B2B sales · B2b marketing

What is the best strategy to do pre-sales of the B2B SaaS?

Alex Step Entrepreneur and founder, AI and ML adept

June 12th, 2019

We are seeking the most efficient way of reaching our target audience.


For now we are on presale stage and cannot invest a lot into marketing as our product is not released yet.

We are developing AI-tool which is targeted to a very wide range of companies. Can anyone recommend a time/cost efficient way of reaching Enterprise decision-makers?


Thank you.

Robin Belle Financing and Accelerating the UN Sustainable Development Goals with Blockchain

June 13th, 2019

The quickest way to real traction for your pre-release stage, in my view, would be to


a) identify the low hanging fruit in terms of "company user persona", that type of company in a specific one or two sectors that are really hurting/losing because they don't have your new solution


b) prepare a lite paper as to why your solution is especially potent for this user persona


c) craft what I call an "Xtraordinary Value Proposition" for your first 10-20 pre-release clients, that won't be available to post-release clients


d) establish relationships with half a dozen B2B independent (commission-only) sales professionals, who already have solid relationships with the enterprise decision-makers of the specific companies matching your "sweet spot" company persona and pay them a very generous commission for getting you pre-sales. I don't know your price point but I'd recommend you pay those ISPs 100% commission on their very first sale for you... and as close to that as possible on the next two sales. Why? Because those first few client acquisitions will be far more valuable to your startup than any of the cash those clients will pay, especially if they are F1000 companies.


The reason you don't want to start with a broad company type focus, is because once you sell one company in a given sector, it's easier to sell the next company in that same sector leveraging the use case of the first company in that sector, so pick a potent sector and pick ISPs in different markets so that you're not trying to sell to companies in one area that are direct and immediate competitors.


No disrespect to Jean Paul here, but IMHO, while content marketing has clear value, its value is most beneficial once you have those initial 10-20 solid early clients under your belt and you are sure you're ready to scale things with an actual "released" product.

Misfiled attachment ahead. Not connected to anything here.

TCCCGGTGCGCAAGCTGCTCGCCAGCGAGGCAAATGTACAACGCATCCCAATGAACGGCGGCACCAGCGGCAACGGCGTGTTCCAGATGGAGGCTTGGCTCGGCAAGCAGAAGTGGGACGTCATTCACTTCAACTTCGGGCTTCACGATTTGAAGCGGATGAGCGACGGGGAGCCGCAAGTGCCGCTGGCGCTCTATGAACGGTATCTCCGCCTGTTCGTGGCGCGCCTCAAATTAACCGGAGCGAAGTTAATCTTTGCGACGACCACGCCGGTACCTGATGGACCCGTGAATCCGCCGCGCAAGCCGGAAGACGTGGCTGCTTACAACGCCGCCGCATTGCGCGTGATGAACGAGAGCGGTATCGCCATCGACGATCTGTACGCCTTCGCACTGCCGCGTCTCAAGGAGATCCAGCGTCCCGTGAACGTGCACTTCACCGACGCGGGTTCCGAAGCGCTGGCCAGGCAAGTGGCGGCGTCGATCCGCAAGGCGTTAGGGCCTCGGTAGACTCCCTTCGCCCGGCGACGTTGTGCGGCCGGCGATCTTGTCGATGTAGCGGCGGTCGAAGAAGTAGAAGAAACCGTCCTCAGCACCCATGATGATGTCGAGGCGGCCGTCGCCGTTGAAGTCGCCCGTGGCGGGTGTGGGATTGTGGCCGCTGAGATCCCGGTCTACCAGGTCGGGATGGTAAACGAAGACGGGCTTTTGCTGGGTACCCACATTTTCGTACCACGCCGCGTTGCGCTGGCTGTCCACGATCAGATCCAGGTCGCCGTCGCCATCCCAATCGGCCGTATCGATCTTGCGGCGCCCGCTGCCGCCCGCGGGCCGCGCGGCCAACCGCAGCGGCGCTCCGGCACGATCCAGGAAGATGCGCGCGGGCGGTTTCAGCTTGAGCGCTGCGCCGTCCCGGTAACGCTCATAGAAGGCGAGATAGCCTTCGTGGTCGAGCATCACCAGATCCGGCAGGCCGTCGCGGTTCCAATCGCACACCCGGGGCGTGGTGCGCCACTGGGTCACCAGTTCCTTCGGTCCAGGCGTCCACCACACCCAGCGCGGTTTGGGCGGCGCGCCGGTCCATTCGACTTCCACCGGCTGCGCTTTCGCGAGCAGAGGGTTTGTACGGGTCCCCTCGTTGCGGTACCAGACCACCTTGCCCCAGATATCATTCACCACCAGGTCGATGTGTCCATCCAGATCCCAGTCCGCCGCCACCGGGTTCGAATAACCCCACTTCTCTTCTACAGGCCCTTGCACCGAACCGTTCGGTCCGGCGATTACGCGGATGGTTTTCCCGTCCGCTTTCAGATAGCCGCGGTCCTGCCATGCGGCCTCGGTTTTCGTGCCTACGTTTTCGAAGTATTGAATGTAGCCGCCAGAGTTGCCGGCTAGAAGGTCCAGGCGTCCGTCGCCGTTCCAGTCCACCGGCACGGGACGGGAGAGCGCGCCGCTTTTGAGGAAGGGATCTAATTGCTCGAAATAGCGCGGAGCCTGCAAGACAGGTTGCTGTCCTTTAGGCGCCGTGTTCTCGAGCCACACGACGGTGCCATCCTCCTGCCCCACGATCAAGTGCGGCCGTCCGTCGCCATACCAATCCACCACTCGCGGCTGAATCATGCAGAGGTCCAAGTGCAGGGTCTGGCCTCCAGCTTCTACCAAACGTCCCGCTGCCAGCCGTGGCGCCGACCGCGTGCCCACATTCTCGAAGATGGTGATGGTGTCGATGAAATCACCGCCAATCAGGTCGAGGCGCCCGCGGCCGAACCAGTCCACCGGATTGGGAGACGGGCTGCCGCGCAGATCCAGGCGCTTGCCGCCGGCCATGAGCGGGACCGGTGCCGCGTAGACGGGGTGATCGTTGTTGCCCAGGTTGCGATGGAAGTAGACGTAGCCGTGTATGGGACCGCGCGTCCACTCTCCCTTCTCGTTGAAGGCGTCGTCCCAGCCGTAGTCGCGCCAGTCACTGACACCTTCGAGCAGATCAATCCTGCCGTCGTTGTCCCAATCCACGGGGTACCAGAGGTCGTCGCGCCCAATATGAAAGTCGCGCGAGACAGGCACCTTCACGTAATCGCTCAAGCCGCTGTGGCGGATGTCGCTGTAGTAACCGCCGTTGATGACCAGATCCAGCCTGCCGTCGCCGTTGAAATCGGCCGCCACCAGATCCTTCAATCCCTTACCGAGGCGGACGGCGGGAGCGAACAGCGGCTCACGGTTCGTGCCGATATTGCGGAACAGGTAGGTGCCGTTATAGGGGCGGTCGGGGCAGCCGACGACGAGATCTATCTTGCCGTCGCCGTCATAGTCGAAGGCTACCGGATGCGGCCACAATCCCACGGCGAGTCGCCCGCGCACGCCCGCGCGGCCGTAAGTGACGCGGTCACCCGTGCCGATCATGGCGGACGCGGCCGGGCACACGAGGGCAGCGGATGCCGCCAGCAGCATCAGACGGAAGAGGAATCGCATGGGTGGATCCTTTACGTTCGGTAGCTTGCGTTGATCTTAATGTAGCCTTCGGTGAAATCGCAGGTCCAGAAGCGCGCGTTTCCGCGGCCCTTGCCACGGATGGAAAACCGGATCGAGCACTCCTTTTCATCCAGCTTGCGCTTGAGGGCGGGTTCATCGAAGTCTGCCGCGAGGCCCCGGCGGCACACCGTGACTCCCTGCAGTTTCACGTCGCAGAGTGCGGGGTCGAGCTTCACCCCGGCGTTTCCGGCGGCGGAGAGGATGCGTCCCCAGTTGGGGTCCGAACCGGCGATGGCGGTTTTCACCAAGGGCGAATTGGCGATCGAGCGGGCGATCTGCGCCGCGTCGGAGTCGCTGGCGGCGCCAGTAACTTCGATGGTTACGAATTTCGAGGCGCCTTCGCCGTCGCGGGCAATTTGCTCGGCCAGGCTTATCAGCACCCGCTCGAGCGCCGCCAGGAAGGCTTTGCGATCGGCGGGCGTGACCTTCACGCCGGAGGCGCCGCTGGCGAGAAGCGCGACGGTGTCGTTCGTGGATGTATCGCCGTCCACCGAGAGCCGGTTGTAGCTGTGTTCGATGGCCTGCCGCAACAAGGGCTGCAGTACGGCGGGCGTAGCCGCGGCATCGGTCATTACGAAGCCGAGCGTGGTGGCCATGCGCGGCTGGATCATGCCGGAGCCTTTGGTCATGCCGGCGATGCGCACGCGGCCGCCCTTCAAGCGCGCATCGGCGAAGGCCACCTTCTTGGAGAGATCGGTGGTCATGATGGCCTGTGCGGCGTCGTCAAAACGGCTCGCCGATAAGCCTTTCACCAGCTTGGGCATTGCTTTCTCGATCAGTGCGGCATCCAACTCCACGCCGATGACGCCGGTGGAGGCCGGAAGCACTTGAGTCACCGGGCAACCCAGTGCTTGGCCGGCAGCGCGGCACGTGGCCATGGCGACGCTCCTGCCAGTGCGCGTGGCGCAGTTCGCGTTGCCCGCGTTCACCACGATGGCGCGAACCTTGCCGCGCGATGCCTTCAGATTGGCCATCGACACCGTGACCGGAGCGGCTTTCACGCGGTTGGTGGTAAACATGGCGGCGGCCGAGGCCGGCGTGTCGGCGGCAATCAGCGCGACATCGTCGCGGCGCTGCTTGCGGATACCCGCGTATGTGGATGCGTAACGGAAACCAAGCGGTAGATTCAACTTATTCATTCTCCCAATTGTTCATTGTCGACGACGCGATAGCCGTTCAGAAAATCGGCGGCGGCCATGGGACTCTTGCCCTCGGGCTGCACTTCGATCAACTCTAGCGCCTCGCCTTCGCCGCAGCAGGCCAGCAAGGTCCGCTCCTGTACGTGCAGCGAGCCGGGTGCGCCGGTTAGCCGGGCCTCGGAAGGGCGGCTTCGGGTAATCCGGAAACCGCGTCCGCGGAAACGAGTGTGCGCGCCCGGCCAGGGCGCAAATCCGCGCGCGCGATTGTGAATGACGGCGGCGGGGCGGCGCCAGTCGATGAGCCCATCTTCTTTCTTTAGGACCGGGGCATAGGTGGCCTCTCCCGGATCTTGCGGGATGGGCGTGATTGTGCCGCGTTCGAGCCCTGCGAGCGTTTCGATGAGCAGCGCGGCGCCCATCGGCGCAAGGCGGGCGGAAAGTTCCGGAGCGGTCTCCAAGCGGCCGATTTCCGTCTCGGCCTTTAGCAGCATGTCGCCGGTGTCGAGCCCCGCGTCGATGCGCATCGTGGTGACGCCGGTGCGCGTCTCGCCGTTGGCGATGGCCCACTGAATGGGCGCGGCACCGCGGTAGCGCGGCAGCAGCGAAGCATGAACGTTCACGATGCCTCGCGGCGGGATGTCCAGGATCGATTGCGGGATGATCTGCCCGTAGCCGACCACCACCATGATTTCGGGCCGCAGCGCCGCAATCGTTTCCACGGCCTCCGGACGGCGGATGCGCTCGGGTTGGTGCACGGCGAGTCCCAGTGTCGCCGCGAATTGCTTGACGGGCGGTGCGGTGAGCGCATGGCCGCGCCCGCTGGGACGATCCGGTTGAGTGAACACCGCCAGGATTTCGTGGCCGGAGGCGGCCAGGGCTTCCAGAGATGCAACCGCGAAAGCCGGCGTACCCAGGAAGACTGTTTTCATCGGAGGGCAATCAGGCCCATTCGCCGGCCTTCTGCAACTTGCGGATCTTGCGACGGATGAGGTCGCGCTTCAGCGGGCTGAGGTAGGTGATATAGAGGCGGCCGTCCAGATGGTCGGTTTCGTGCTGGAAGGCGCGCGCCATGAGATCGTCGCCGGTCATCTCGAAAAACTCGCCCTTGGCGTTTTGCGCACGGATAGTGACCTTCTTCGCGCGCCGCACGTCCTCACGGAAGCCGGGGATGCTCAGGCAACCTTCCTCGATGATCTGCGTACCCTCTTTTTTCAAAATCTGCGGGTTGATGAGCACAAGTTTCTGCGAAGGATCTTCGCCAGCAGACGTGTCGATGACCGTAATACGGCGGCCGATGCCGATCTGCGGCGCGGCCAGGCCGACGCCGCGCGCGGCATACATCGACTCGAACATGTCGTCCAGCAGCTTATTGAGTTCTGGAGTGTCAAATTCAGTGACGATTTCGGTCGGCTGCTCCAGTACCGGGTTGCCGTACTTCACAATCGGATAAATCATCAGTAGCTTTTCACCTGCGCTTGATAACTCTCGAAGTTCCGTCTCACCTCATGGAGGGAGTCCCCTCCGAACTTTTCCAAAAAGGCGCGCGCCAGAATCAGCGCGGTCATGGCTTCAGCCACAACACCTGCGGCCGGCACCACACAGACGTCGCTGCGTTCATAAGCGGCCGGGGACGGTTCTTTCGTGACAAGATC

If you don't know how to find the right (optimally qualified) independent sales professionals quickly, without spending a fortune on job board listings and "hoping" (ie. gambling) for quality responses in a short timeframe, just get in touch with me and I will help you with that. The high-performance sales professionals you need are busy engaging your prospective clients with other products in their portfolio; they're not trolling job sites looking at listings. So you need to know how to find them quickly and you need to reach out to them with an offer that justifies them taking their focus off their existing products long enough to give serious consideration to what you're offering.


Don't try to convince them to drop their current products and focus solely or primarily on yours... those existing products put food on their families' tables and are proven... your product at this stage merely represents "potential" significant earnings, so pitch it as a strong "compliment" to what they're already selling.


Hope that helps.

David Insro Founder & CEO, Serial Entrepreneur

June 20th, 2019

It depends on whether you pre or post product market fit. I'm guessing you are pre. Your main tasks should be to talk to many users to see what is the value in your product. Talking to decision makers at this time would be a waste of time unless their users (who are their employees) can articulate the value of your product to the decision makers. Doing marketing or engaging with sales when you are pre pmf is a waste of time and money and is the fastest way to kill your startup.


Paul Garcia marketing exec & business advisor

June 21st, 2019

You're in the same boat as everyone else trying to promote their product. You can only have two of three things: speed, quality, or price. If you want fast and cheap as you said, you are guaranteed to sacrifice quality. It's really that simple.


The PRIMARY part of product development is marketing strategy. If you are developing your product and you haven't already figured out your strategy, you're on the wrong track, should put a hard stop on development, and entirely focus on your product/market fit that will define your strategy before you put another dime into the software development.


You are in a very narrow market, and enterprise decision-makers do NOT want to hear from you. That means you're going to have to have such a supremely good fit for what benefits they're looking to derive, that they'll seek you out, not you seek them out.


So in part Jean Paul is correct, content marketing will be your long-tail sales strategy, but Robin is also partly right in that you need to know your market much better before you go any further with development. Unfortunately you will not find commission-only salespeople that Robin thinks exist, not without giving them at least 50% commission. So, get your strategy in place and solid now with what money you have on-hand, and you'll be less worried about the cost to complete development.


Jean Paul Passionate about solving SaaS problems.

June 12th, 2019

Yes, the most effective way is to focus on the core problems your tool solves. In other words, you can get their attention by publishing material that lets them know how you'll deal with these issues. In fact, if you do this right you will get quite a few pre-orders.